Articles | Volume 20, issue 9
Research article
08 Sep 2016
Research article |  | 08 Sep 2016

Reliability of lumped hydrological modeling in a semi-arid mountainous catchment facing water-use changes

Paul Hublart, Denis Ruelland, Inaki García de Cortázar-Atauri, Simon Gascoin, Stef Lhermitte, and Antonio Ibacache

Abstract. This paper explores the reliability of a hydrological modeling framework in a mesoscale (1515 km2) catchment of the dry Andes (30° S) where irrigation water use and snow sublimation represent a significant part of the annual water balance. To this end, a 20-year simulation period encompassing a wide range of climate and water-use conditions was selected to evaluate three types of integrated models referred to as A, B and C. These models share the same runoff generation and routing module but differ in their approach to snowmelt modeling and irrigation water use. Model A relies on a simple degree-day approach to estimate snowmelt rates and assumes that irrigation impacts can be neglected at the catchment scale. Model B ignores irrigation impacts just as Model A but uses an enhanced degree-day approach to account for the effects of net radiation and sublimation on melt rates. Model C relies on the same snowmelt routine as Model B but incorporates irrigation impacts on natural streamflow using a conceptual irrigation module. Overall, the reliability of probabilistic streamflow predictions was greatly improved with Model C, resulting in narrow uncertainty bands and reduced structural errors, notably during dry years. This model-based analysis also stressed the importance of considering sublimation in empirical snowmelt models used in the subtropics, and provided evidence that water abstractions from the unregulated river are impacting on the hydrological response of the system. This work also highlighted areas requiring additional research, including the need for a better conceptualization of runoff generation processes in the dry Andes.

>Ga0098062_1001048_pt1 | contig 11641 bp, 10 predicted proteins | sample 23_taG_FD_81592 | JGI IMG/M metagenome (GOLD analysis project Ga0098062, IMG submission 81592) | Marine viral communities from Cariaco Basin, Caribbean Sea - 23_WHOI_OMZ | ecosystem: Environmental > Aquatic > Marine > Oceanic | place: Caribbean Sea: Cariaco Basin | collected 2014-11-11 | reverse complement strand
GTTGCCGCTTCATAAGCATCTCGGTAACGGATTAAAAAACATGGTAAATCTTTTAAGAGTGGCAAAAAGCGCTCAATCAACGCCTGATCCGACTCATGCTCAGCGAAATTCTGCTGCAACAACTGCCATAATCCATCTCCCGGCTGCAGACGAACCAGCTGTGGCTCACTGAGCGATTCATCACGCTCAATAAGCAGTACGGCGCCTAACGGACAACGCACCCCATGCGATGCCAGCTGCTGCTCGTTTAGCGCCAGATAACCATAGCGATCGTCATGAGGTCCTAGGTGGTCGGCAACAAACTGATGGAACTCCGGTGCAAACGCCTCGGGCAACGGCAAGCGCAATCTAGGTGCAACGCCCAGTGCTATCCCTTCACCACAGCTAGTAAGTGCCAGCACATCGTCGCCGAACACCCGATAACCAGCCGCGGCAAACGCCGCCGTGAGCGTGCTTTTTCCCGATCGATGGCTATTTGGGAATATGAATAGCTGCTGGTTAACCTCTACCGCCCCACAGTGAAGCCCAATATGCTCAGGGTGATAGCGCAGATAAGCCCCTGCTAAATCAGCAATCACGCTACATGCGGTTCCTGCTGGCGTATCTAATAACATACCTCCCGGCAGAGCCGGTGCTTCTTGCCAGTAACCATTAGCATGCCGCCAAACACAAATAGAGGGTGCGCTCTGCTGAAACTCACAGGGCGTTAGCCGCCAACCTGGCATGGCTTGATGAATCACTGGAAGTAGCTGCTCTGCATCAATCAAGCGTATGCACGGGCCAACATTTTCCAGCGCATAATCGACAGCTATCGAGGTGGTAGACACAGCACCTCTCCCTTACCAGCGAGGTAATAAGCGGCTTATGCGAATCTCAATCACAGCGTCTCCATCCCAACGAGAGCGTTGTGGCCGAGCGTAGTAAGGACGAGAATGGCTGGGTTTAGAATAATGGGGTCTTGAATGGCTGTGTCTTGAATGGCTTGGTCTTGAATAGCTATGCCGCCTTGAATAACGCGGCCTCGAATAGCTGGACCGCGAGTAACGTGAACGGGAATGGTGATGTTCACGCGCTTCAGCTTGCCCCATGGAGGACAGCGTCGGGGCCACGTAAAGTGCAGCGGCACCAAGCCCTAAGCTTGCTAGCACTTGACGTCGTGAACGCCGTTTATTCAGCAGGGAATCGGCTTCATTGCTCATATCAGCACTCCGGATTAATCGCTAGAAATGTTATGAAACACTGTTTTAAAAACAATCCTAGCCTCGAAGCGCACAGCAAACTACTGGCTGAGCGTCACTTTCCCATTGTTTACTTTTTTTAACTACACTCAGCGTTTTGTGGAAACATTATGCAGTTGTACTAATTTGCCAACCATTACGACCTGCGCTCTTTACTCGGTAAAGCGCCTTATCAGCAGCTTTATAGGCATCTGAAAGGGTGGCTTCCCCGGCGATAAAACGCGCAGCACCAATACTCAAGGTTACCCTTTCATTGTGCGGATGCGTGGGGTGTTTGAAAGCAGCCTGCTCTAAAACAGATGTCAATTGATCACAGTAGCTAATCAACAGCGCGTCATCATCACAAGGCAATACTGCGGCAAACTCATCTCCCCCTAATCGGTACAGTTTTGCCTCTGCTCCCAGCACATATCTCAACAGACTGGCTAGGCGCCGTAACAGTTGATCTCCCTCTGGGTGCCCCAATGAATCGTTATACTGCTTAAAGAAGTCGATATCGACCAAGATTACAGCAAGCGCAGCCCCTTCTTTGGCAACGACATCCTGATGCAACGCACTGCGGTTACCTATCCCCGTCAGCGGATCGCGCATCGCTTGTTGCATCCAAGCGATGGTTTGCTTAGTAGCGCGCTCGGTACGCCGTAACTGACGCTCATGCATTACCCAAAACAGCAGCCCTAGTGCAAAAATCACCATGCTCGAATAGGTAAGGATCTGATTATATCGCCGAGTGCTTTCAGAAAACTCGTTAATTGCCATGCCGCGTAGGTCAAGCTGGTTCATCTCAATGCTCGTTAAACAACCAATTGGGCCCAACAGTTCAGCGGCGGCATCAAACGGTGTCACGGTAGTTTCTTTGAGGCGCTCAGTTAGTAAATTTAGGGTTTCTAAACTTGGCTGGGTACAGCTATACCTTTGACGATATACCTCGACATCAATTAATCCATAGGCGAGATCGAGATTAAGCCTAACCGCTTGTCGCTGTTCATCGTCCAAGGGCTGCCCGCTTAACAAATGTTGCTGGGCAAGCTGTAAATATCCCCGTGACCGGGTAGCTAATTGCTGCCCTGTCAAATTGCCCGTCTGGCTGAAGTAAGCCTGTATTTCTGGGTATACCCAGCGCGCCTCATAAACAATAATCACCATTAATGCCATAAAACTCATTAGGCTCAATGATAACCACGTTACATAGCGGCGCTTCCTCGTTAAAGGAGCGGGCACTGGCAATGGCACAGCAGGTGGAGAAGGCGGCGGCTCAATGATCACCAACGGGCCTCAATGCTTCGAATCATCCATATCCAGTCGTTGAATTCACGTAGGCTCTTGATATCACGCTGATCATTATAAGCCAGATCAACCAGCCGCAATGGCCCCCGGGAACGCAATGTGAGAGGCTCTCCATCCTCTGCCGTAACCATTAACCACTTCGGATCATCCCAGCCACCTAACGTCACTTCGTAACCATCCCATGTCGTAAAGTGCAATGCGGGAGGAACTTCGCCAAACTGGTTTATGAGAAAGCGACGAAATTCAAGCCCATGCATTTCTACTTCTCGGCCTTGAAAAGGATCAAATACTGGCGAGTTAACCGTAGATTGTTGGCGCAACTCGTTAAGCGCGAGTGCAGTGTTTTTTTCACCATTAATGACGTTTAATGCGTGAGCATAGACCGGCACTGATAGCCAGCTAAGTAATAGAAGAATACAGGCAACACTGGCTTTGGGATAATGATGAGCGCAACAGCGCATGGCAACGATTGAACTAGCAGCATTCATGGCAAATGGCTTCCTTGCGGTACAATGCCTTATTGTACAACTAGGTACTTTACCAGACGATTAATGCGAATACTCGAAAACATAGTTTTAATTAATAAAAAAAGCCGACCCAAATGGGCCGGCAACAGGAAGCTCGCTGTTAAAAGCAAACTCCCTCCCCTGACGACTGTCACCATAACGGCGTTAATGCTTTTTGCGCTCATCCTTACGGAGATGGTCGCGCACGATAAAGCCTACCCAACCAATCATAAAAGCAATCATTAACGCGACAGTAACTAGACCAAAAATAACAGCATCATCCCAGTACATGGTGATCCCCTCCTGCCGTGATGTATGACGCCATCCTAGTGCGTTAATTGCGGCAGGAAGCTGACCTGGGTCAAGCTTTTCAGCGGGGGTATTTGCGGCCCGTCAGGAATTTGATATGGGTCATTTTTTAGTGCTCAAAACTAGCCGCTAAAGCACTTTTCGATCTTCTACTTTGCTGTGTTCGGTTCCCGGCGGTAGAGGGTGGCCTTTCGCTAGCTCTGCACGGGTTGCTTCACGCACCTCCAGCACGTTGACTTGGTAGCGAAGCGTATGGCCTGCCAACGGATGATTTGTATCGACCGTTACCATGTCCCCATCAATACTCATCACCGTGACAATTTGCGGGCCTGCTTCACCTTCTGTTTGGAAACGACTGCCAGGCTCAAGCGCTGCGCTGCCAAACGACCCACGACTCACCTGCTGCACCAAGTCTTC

Short summary
Our paper explores the reliability of conceptual catchment models in the dry Andes. First, we show that explicitly accounting for irrigation water use improves streamflow predictions during dry years. Second, we show that sublimation losses can be easily incorporated into temperature-based melt models without increasing model complexity too much. Our work also highlights areas requiring additional research, including the need for a better conceptualization of runoff generation processes.